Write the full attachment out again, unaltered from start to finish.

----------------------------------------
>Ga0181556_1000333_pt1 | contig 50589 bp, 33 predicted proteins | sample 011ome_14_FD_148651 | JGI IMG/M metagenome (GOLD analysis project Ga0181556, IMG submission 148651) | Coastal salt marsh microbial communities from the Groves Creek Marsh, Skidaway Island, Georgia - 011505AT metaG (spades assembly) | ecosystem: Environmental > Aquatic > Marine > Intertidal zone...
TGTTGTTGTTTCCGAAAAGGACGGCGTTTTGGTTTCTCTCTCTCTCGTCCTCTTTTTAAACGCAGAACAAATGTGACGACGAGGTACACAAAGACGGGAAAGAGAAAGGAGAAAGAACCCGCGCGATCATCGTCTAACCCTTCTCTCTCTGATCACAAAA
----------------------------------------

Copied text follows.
>Ga0181556_1000333_pt1 | contig 50589 bp, 33 predicted proteins | sample 011ome_14_FD_148651 | JGI IMG/M metagenome (GOLD analysis project Ga0181556, IMG submission 148651) | Coastal salt marsh microbial communities from the Groves Creek Marsh, Skidaway Island, Georgia - 011505AT metaG (spades assembly) | ecosystem: Environmental > Aquatic > Marine > Intertidal zone...
TGTTGTTGTTTCCGAAAAGGACGGCGTTTTGGTTTCTCTCTCTCTCGTCCTCTTTTTAAACGCAGAACAAATGTGACGACGAGGTACACAAAGACGGGAAAGAGAAAGGAGAAAGAACCCGCGCGATCATCGTCTAACCCTTCTCTCTCTGATCACAAAA